Thanks to a partnership between Kelly Strayhorn Theater and Carnegie Mellon University’s Miller Institute for Contemporary Art, the latest edition in the series, Fugitive Trajectories, is headed to Pittsburgh's Kelly Strayhorn Theater this weekend.
“The importance of bringing [the program] anywhere that Black folks are under siege and that’s not something new,” says Jheanelle Brown, who guest curated the program with Darol Olu KaeBrown. “But the particular ways that it’s manifesting itself right now, it’s important for us to reclaim our narrative, and that’s what these works do.”
So far, Fugitive Trajectories has shown in Los Angeles, Washington, D.C., Boston, Chicago, and Montreal, with Seattle planned as a future stop.
Though she’s based in Los Angeles, Brown says she’s aware of recent events in Pittsburgh, including the backlash surrounding the removal of the “There are Black People in the Future" billboard project by local artist, Alisha Wormsley.
The mission of the program seems especially relevant in the recent aftermath of the Antwon Rose Jr.
“Part of [the program] is about community building,” says Brown. “The specificity around Pittsburgh is that it’s a major metropolitan city that, like all metropolitan cities, has important socio-political issues to work through, and these films are in conversation with that.”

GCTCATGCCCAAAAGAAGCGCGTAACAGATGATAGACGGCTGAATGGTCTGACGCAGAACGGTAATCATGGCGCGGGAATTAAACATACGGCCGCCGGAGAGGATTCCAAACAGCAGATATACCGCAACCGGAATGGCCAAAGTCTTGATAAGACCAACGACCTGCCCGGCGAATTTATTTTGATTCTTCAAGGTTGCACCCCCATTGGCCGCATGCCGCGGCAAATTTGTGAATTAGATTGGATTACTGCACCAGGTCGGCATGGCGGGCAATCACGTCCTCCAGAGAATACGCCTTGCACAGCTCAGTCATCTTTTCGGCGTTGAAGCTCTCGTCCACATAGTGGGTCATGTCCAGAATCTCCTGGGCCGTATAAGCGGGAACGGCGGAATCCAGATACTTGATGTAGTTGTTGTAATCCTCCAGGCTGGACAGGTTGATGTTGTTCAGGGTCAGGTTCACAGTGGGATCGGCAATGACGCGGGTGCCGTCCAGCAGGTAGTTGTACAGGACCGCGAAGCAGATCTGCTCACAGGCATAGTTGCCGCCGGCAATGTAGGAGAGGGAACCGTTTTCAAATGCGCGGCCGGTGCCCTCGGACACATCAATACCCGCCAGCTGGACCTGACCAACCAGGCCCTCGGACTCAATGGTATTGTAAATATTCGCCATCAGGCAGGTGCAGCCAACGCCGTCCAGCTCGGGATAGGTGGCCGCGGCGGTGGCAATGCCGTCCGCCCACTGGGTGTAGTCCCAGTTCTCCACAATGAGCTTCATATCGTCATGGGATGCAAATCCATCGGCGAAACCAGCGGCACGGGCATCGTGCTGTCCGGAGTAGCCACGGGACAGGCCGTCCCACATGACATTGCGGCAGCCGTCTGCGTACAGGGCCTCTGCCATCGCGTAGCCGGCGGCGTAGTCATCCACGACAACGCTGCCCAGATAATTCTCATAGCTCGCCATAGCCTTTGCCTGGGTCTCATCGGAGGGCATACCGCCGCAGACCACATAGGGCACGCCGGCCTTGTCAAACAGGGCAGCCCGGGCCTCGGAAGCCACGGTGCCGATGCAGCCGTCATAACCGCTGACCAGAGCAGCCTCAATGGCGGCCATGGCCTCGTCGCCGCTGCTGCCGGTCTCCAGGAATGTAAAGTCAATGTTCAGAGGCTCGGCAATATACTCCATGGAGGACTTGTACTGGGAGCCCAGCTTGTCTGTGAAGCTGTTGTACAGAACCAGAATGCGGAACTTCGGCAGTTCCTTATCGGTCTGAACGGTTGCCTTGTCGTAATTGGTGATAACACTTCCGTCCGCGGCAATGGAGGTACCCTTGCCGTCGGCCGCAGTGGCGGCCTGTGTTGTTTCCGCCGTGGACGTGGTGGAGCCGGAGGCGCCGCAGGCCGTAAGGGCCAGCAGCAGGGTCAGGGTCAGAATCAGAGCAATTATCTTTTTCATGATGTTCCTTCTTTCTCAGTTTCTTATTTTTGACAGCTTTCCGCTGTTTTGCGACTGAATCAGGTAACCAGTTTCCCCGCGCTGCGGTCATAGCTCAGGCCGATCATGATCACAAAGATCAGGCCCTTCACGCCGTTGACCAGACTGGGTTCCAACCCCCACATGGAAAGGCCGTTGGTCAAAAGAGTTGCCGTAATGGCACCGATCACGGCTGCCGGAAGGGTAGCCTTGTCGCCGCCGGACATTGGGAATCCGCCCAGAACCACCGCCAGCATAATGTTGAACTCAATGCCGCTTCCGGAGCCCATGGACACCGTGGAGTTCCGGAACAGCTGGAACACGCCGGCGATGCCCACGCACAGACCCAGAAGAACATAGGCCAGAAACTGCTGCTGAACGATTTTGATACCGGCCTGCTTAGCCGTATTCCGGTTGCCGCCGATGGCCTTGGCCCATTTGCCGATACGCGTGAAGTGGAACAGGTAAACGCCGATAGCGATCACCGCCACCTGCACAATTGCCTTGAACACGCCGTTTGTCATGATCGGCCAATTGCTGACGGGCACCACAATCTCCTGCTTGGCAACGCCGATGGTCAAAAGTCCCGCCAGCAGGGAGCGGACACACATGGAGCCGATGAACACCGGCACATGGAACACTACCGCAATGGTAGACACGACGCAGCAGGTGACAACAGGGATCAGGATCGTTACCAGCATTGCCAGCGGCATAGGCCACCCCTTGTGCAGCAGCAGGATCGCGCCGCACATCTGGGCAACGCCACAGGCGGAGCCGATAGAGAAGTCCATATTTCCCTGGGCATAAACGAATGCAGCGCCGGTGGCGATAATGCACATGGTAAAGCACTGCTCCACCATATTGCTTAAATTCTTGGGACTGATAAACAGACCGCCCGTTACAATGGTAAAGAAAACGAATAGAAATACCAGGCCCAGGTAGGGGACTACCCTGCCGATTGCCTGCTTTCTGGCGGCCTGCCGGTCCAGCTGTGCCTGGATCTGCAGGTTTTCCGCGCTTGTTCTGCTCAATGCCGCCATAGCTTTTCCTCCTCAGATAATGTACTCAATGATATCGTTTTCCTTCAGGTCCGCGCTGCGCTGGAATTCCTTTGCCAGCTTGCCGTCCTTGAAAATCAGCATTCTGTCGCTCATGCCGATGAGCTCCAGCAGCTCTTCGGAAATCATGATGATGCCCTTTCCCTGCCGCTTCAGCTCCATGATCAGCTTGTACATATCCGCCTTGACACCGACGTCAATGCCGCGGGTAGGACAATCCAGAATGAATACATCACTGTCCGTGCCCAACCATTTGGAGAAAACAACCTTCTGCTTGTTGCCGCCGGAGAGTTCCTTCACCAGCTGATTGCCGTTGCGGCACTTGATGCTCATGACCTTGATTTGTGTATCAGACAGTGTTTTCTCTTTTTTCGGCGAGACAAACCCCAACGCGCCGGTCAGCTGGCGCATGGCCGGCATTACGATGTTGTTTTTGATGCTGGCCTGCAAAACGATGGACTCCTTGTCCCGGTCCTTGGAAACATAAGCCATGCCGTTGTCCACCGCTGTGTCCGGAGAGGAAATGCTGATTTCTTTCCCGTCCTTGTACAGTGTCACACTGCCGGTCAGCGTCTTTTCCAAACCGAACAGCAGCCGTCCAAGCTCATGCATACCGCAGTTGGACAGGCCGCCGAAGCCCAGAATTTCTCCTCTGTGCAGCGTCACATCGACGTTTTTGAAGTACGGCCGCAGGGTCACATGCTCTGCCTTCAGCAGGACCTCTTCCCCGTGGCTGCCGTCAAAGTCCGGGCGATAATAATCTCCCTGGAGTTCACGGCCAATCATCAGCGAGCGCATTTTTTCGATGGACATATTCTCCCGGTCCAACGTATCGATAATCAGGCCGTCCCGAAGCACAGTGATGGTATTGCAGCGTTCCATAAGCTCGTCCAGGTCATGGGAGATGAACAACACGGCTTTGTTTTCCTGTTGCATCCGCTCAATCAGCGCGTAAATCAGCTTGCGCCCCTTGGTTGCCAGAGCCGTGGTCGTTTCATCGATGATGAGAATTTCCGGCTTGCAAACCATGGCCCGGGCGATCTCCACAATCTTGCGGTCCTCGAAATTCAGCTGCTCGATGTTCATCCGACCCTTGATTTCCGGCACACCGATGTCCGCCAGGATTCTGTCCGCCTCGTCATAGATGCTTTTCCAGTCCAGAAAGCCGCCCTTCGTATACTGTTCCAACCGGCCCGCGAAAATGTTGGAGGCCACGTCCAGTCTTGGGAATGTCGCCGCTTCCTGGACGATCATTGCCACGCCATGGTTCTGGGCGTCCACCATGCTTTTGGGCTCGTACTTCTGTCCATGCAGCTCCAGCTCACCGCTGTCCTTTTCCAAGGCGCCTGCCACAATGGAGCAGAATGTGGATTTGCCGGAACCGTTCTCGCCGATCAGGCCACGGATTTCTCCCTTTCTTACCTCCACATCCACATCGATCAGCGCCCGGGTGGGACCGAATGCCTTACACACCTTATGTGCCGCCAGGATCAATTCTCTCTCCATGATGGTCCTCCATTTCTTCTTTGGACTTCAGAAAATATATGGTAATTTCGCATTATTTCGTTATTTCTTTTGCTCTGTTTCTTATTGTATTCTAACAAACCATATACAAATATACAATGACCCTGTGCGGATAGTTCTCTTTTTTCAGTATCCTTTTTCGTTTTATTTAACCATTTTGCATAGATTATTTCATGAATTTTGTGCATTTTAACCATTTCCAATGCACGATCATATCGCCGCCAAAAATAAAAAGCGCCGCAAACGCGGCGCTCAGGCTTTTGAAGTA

Most of the films, including The
In addition to the films, Brown says they worked with Kelly Strayhorn and Miller ICA to orient the event around people who are “artistic and thought leaders in Pittsburgh.” They brought on Wormsley to serve as a moderator during a conversation with Brown and Olu
“In some of the past years, there have been live performance elements that have been integrated by local artists, but this is the first time that Darol and I are doing it with our program,” says Brown. “So we’re really excited to incorporate pre-eminent Pittsburgh artists, and we’re really happy that Kelly Strayhorn and Miller ICA helped us come up with the idea.”